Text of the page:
BCCI’s Frankenstein powers could soon be a thing of the past

The Bombay High Court ruling has come when N Srinivasan was set return as BCCI President © IANS

The Bombay High Court termed the Board of Control for Cricket in India (BCCI)’s two-member probe panel on Indian Premier League (IPL) fixing scandal “illegal and unconstitutional”. The Justice Mudgal Committee, on the other hand, is trying to bring the board under the ambit of the Right to Information (RTI) Act in the draft of the Sports Development Bill 2013. Aayush Puthran lauds the efforts of the Bombay HC and Mudgal Committee to bring sanity within the BCCI.

The results of the BCCI’s Working Committee meeting on Sunday were a joke to be subtle and disappointing to be honest. The refusal to clean-up the filth in the game has further tarnished the name of Indian cricket in the eyes of the world.

The board’s refusal to accept reports of Delhi and Mumbai police openly exposes the intolerance in the system that runs the nation’s biggest sporting love — cricket

However, it was a fine offering by the Bombay High Court, which called the BCCI’s two-member probe panel “illegal and unconstitutional”. The current state of BCCI’s functioning definitely needs a revamp in order to save it from drowning in the dumps.

At the same time, it is equally pleasing to know the draft of the Sports Development Bill 2013 states that all the sports bodies, including the BCCI, will have to come under the ambit of the Right to Information Act once the Bill is passed by the Parliament. The Justice Mukul Mudgal-headed committee must be lauded for its decision to take stern measures to control the Frankenstein powers of the BCCI.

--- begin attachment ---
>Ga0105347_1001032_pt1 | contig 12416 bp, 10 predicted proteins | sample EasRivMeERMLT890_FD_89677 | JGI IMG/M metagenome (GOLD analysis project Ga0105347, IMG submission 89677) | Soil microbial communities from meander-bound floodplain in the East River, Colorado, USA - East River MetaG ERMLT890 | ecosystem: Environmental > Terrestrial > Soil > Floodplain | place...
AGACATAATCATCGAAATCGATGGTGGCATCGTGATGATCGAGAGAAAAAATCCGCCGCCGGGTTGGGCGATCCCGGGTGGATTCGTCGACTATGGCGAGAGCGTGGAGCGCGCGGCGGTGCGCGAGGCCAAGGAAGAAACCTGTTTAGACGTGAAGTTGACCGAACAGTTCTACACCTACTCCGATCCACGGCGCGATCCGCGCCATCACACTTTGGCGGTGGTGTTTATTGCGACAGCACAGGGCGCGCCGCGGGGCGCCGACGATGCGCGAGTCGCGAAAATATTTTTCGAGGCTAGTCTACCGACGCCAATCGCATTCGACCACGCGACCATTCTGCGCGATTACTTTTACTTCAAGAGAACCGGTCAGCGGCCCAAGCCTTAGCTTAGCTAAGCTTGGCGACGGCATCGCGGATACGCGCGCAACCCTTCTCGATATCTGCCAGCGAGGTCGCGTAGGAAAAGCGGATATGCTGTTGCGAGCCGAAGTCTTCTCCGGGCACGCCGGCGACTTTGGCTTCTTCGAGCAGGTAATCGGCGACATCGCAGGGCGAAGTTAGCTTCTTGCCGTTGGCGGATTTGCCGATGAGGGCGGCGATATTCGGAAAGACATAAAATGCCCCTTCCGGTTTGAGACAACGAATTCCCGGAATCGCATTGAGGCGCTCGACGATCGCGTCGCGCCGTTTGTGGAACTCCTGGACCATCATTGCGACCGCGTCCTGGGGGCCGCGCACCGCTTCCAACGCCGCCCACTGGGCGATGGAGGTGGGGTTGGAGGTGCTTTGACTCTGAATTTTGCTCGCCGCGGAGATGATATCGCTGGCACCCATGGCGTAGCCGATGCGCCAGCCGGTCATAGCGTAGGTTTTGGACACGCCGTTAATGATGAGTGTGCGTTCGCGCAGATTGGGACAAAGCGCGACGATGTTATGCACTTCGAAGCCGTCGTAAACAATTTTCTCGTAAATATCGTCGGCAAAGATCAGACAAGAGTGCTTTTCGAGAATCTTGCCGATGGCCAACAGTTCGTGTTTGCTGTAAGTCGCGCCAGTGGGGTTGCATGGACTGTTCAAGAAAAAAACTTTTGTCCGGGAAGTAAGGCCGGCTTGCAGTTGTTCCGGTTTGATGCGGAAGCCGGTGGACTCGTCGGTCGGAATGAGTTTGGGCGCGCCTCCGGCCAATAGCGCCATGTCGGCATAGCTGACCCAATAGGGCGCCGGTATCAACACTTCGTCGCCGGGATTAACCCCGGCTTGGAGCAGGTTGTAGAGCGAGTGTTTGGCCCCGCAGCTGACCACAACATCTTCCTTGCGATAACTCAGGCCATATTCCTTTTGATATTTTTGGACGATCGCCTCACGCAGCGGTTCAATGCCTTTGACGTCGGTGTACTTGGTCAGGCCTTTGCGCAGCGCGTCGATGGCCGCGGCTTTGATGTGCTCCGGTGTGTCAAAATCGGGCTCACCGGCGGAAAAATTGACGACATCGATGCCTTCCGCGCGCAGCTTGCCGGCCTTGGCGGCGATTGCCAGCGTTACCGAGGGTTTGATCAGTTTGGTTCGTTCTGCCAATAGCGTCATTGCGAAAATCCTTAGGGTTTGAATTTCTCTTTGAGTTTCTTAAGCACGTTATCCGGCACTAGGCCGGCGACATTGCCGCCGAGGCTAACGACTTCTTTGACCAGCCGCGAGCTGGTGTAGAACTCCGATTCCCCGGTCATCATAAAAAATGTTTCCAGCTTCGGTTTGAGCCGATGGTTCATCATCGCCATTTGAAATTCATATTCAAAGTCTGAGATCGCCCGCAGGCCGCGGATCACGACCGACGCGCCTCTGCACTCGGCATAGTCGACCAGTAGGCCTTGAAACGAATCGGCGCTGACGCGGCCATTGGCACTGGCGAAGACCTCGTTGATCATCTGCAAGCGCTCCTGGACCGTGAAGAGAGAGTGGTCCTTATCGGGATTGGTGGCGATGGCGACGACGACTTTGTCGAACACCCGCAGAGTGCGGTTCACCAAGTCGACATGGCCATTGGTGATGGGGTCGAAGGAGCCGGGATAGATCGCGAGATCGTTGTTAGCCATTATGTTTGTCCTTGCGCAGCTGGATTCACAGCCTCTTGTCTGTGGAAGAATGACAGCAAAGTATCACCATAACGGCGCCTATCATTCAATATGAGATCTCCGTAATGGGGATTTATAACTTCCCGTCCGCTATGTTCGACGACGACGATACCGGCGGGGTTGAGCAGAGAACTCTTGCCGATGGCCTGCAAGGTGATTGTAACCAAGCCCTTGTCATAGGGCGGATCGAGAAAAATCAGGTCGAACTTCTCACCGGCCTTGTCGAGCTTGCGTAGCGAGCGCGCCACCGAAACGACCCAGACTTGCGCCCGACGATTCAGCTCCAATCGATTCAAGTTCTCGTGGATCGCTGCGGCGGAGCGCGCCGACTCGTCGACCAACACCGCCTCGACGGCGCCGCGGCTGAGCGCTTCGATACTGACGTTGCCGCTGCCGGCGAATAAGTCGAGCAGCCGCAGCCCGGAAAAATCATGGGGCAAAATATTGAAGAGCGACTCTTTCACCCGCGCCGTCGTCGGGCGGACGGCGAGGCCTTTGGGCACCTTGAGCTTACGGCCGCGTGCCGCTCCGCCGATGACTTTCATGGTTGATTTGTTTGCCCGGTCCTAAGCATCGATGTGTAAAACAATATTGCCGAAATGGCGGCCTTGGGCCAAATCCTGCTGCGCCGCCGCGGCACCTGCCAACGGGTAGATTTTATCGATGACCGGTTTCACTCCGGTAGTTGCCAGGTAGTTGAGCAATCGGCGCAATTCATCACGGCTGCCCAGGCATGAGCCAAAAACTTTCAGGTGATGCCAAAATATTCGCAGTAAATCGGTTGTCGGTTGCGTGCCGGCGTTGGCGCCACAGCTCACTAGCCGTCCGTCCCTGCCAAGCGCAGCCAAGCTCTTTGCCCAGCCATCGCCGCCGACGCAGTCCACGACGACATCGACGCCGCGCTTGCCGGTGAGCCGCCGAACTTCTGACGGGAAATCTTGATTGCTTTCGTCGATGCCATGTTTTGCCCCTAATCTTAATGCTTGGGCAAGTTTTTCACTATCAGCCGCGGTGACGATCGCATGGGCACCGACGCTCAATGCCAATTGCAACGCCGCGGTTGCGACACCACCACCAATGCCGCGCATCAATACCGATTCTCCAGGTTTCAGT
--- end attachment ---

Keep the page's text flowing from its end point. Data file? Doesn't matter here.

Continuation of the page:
There are two ways of looking at BCCI’s defense that it’s a private body that performs a public function:

1.       If the BCCI is indeed carrying out a public activity, for all its nobility with no monetary consideration which is not meant to be seen, then why aren’t the functions transparent?

2.       Or, if the board is a private body, then the question arises is whether the Government of India can form another cricket body of its own to represent the country. It might create a political mess just like Hockey India (HI) and Indian Hockey Federation (IHF) finds itself in, but it will be a sharp move to deal with the high-handedness of the Indian board.

Cricket historian Boria Majumdar noted, “If the BCCI refuses to come under the ambit of the RTI, then they cannot send the national team under the tag ‘India’.” However, one wonders if BCCI continues to stay rigid in its stance, would it even hold the right to send the national team at all in the future.

(Aayush Puthran is a reporter with CricketCountry. Mercurially jovial, pseudo pompous, perpetually curious and occasionally confused, he is always up for a light-hearted chat over a few cups of filter kaapi!)